One option is to add a longer range antenna to your computer. While this option works well, it’s not very convenient. First, the antenna takes up a lot of room unless you mount it somewhere. Second, since laptops don’t often come with antenna connectors you will also need an adapter to hook it up. This results in more wires which makes your computer a little more difficult to move. Finally, the biggest downside is that this only provides internet to the computer with the antenna, and you still won’t have internet on any of your other devices. While there are ways to share this internet connection, it can be a pain.
The image above is an example of an external antenna attached to a network adapter that would then get plugged into a computer with a USB cable.
A better option is a setup that includes a device called a bridge. An example of a device that can act as a bridge is the Engenius Enstation 5. This bridge includes a high gain antenna that allows it to pick up your hosts internet signal from much farther away than your other devices can receive. It can also be mounted outside and pointed at your host to extend its range even farther. You then hook up your router to the bridge to create your own network within your house for all of your devices to connect to. The bridge can also act as a firewall keeping people from your host network from connecting to your computers.
Above is an example of a external bridge/antenna
Finally, if you are so far away that even the bridge can’t connect to your host, you can add another Enstation 5 on their end to extend the internet signal so that you can be as far away as 5 miles!
Get it from your phone
If you simply don’t have a host you can get internet from, consider using your phone. Many smart phones can be set up so that they can be used as a hotspot. What this means is that your phone shares its internet connection via WiFi, allowing your computer and other devices to connect. Depending on your signal, the speeds can be great or absolutely make you want to poke your eyes out slow. Be aware that your phones service plan likely has a data cap, meaning that they will only let you transfer a limited amount of data per month. So don’t plan on watching too many movies on Netflix or streaming Pandora. Even if your phones service provider says that you don’t have a data cap and are on an ‘unlimited plan’, they will still probably throttle your speed to painful levels once you exceed some threshold.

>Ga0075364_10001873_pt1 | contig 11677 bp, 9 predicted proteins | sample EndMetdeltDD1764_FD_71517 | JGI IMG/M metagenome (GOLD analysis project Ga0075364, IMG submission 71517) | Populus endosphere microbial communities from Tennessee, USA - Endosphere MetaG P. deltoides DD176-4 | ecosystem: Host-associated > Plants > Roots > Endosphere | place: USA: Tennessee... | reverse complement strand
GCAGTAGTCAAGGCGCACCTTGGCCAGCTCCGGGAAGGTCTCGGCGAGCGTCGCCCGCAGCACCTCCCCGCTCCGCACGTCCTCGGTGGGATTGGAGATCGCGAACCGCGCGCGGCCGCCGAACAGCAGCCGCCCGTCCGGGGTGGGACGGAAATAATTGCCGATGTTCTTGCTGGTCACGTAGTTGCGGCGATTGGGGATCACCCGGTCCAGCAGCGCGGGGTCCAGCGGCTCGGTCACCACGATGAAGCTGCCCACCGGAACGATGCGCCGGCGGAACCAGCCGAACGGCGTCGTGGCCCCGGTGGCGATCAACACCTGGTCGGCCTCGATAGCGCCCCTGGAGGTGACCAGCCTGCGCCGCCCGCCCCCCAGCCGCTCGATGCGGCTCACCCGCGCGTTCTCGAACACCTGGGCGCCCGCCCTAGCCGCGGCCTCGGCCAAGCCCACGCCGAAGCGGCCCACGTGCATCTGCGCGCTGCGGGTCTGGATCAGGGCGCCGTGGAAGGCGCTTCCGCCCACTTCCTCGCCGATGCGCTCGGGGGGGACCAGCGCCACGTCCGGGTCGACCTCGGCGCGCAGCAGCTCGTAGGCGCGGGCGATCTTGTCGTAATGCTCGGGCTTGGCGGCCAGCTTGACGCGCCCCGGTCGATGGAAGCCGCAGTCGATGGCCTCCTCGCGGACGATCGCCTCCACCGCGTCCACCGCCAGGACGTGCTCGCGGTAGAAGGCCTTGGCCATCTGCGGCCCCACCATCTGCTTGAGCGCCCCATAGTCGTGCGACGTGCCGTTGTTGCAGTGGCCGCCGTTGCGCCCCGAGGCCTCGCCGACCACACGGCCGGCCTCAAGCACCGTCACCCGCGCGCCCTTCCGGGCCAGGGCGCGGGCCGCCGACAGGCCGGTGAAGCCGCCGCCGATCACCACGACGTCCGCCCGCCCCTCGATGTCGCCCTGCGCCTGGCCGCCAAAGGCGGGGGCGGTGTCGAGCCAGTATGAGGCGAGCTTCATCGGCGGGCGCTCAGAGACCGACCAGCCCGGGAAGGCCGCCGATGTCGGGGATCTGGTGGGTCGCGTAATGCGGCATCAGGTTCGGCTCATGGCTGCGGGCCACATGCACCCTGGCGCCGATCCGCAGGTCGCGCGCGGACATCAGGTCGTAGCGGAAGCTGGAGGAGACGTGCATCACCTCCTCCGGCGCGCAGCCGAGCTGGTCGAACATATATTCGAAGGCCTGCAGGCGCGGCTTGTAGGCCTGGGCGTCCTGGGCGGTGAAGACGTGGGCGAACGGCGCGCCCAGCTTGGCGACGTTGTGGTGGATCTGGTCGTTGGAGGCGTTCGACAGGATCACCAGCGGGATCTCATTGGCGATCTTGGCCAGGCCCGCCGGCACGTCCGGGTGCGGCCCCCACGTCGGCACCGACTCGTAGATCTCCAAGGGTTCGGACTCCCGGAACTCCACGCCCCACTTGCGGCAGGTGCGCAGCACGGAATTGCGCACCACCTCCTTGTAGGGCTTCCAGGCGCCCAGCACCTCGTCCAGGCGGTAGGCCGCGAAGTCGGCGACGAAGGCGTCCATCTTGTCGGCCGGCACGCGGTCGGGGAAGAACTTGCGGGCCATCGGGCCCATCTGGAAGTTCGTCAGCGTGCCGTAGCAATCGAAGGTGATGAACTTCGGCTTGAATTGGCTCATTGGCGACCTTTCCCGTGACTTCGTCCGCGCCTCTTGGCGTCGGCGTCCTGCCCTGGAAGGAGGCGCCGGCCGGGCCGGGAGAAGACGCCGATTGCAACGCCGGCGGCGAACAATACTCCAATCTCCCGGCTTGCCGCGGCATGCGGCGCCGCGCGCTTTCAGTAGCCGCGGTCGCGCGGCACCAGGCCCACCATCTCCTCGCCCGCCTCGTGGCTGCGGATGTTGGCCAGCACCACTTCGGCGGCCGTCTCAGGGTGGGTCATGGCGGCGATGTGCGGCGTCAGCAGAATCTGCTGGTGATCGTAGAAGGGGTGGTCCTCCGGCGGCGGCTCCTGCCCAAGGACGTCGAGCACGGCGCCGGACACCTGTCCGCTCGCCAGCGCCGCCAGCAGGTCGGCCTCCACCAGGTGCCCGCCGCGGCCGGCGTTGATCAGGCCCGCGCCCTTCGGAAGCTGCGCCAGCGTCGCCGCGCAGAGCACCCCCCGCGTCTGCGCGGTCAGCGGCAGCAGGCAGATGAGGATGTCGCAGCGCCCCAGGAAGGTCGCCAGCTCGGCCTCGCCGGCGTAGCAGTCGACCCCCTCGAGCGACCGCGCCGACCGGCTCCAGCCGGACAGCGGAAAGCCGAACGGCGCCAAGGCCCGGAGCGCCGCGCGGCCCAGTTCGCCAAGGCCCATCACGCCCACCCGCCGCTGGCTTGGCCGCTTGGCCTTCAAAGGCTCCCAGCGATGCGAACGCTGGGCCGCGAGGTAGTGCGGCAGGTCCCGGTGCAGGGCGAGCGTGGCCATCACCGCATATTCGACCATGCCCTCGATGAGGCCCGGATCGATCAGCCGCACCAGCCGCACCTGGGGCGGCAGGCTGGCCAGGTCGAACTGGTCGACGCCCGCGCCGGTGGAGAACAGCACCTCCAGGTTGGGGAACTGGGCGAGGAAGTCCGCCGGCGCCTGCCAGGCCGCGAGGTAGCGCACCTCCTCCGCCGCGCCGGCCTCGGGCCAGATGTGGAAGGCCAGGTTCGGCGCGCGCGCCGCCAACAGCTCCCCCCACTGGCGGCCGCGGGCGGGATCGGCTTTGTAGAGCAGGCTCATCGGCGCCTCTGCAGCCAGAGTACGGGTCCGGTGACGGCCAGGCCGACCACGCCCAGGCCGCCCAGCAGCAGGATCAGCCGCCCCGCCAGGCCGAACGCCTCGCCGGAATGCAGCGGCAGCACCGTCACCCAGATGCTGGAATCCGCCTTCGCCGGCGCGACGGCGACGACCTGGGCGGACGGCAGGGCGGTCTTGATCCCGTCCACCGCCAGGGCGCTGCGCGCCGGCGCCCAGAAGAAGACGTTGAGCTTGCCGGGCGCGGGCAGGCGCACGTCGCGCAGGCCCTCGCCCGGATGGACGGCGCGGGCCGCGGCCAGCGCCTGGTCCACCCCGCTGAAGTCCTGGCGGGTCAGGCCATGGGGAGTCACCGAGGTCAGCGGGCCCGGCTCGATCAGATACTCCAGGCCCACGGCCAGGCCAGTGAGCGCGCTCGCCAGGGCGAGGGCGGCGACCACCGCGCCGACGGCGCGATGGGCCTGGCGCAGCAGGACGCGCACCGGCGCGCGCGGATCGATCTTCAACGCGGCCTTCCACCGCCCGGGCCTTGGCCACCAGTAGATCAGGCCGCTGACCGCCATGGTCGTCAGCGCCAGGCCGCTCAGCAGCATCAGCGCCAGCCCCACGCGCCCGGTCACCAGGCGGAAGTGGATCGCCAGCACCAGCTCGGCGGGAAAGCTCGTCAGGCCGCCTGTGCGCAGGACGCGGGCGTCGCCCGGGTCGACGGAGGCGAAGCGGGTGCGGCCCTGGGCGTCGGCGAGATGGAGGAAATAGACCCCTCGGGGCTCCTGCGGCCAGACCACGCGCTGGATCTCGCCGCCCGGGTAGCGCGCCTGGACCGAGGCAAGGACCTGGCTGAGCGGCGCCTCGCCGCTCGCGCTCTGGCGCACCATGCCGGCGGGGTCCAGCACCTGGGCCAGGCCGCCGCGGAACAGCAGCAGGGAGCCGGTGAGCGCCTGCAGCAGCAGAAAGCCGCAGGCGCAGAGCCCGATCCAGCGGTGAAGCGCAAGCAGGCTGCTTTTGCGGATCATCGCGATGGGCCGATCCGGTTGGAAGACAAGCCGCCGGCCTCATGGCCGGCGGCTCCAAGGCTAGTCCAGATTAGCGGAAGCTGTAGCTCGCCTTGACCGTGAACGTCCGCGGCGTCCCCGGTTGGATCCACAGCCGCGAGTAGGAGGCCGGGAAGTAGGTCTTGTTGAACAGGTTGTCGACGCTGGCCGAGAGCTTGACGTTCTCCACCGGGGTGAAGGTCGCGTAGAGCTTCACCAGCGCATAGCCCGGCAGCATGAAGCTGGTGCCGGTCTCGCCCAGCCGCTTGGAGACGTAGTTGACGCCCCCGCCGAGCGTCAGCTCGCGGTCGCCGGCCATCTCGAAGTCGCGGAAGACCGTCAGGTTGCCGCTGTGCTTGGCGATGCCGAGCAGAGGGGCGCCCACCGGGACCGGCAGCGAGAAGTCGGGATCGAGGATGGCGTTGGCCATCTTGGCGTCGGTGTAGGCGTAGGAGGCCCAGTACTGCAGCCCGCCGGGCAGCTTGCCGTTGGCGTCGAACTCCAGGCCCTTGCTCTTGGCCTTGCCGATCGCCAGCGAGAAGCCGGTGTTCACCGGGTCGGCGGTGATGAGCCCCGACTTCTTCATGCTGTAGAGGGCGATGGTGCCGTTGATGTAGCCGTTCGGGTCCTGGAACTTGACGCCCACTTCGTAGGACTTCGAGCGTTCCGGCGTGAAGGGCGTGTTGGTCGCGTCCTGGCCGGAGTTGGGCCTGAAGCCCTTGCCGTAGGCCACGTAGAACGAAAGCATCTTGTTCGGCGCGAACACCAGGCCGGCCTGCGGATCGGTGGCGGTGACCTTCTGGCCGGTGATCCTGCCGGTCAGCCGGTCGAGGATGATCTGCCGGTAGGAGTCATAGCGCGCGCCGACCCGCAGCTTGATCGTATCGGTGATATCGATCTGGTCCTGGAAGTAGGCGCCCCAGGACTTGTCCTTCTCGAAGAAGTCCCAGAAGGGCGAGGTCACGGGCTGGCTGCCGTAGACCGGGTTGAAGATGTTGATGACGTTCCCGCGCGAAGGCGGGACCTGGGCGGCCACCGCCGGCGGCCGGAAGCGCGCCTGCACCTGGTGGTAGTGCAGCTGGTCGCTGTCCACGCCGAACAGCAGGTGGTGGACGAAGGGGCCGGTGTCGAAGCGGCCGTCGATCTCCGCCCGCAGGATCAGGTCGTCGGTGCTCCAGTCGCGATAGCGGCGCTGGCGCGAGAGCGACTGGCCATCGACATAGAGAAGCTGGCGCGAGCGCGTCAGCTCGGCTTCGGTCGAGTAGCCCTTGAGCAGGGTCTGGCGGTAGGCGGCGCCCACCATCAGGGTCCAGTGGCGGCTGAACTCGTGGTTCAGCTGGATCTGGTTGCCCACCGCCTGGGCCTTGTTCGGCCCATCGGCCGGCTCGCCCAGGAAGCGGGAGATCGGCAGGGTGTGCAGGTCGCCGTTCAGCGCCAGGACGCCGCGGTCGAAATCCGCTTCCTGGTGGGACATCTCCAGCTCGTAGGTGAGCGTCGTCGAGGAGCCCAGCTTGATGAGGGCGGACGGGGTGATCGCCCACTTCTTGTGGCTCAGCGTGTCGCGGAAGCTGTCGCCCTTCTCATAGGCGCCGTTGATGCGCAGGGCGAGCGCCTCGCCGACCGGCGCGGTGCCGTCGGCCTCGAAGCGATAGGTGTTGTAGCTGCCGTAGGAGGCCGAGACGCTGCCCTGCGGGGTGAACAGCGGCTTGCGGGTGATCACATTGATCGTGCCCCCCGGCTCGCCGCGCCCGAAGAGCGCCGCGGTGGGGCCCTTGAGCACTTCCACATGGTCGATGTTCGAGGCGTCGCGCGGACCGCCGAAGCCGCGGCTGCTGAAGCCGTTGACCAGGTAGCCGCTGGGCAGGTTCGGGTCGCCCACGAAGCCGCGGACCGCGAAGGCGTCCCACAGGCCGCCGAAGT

Get it from a Satellite
The final option I would consider is getting internet from a satellite service provider. There are two companies that offer this service that I know of, Dish and Hughesnet. I have a somewhat remote piece of land that I needed internet at and so I am a subscriber to Hughesnet. While it is good in that you can use it to get internet where you have no other options, it’s not great in pretty much every other aspect. It’s a little expensive at around $90/month. The speeds and lag are unimpressive. It has a monthly data cap, although not nearly as restrictive as the phone option. And finally, the dish hardware is pretty large. It’s definitely not something you would mount to your house and it can be a little bit of an eyesore. So all in all, if you have another option I would pursue it.
Do you have a unique or different way of connecting to the internet? Share it in the comments!
Are you in Canada or the northeastern US and in the market for a tiny house trailer? In the past we’ve delivered trailers as far north as upstate New York from our Florida location. But as you can image the delivery costs can get pretty expensive when travelling that far. Well we’ve now added a new pickup location in Toronto, Ontario Canada to service the northeast!
We’ve also simplified the process of ordering a trailer with all the available options on our website. Just go to our trailer page and click “Build & Price Your Trailer”